A Cinnamon bird cannot produce black. That part if simple to answer. Because it has two mutated TRP1 genes and therefore cannot process the final steps of melanogenesis. There is no other way to do it. But a Normal bird might be able to produce brown either by distorting the way the melanin is seen, for instance by having yellow superimposed over it. Also a Normal/Cinnamon can produce brown melanin patches in the form of a halfsider. The theory here is that the wildtype gene fails to work in the brown regions and the mutated Cinnamon gene cannot work either. It could be possible for a normal wildtype bird, in some species, to selectively suppress the TRP1 gene in some areas, but I am not convinced that it possible.
                                     
                                            Note also that a species like the Bourke Parrot is seen and described as brown by most ornithologists. But if you observe it closely it has black melanin. It only appears brown from the distance by the human eye due to heavy suffusion of yellow and pink colours added to the black.
                                     
                                            Some species of passerines appear 'brown' due to the presence of phaeomelanin.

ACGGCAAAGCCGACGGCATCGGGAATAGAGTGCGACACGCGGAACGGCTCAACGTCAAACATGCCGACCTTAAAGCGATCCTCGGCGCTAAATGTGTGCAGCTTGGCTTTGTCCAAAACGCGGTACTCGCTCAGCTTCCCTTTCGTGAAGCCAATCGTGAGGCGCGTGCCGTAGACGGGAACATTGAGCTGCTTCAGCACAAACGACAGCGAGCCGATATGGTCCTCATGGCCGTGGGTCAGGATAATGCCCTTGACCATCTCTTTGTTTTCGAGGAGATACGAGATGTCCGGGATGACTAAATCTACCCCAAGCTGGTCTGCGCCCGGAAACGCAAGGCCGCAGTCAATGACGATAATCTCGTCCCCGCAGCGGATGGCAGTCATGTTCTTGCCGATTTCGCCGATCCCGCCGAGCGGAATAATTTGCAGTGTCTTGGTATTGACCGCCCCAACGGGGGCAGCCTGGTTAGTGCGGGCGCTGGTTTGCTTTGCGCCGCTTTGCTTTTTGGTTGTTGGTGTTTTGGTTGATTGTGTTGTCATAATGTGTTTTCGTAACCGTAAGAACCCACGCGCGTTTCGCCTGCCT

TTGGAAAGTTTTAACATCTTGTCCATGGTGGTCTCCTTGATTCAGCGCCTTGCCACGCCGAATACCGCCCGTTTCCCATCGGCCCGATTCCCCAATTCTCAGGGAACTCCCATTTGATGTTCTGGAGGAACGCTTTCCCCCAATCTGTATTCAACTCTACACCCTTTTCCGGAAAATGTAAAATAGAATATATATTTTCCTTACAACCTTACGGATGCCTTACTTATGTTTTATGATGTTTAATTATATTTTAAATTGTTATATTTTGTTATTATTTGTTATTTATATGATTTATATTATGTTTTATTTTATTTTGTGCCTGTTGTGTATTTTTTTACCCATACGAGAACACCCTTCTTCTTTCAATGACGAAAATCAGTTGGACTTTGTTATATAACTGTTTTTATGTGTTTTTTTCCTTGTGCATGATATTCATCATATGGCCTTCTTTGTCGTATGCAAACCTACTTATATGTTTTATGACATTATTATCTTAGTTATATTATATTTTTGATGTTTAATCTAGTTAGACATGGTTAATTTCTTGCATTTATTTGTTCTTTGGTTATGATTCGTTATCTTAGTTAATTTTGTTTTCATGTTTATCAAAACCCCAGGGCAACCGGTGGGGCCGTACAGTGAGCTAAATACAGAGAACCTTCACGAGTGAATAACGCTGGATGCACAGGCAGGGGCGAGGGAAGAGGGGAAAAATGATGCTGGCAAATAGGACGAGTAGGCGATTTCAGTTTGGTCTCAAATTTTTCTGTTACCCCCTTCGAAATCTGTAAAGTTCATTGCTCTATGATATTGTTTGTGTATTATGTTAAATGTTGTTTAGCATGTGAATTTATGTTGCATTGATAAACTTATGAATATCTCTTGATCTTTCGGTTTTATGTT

Terry
                                    ----- Original Message -----
                                    From: jrecio99
                                    Sent: Monday, May 02, 2011 5:24 AM
                                    Subject: [Genetics-Psittacine] About cinnamon
                                     

                                    Hi everybody;

                                    I have some questions,

                                    Can one bird own brown and black melanin? I mean wild parrots own black melanin but I am wondering if they could also display brown melanin. In the opposite a cinnamon bird display brown melanin but ... could he also retain any black melanin? Does cinnamon mutation affect the whole body colour? Has anybody described a different sensitivity of body areas to the effect of  the cinnamon mutation? Are there studies showing both pigments in the same bird, wild or mutated?

                                    Thanks

                                    Recio

                                  • Inte Onsman
                                    Recio said: For Inte: did you ever find in the same bird (I am not saying necessarily in the same feather) black and brown melanin melanosomes? or ... let s
                                    Message 17 of 24 , May 9, 2011
                                      
                                      Recio said:
                                       
                                      For Inte: did you ever find in the same bird (I am not saying necessarily in the same feather) black and brown melanin melanosomes? or ... let's say, different melanosomes making you suspect such possibility?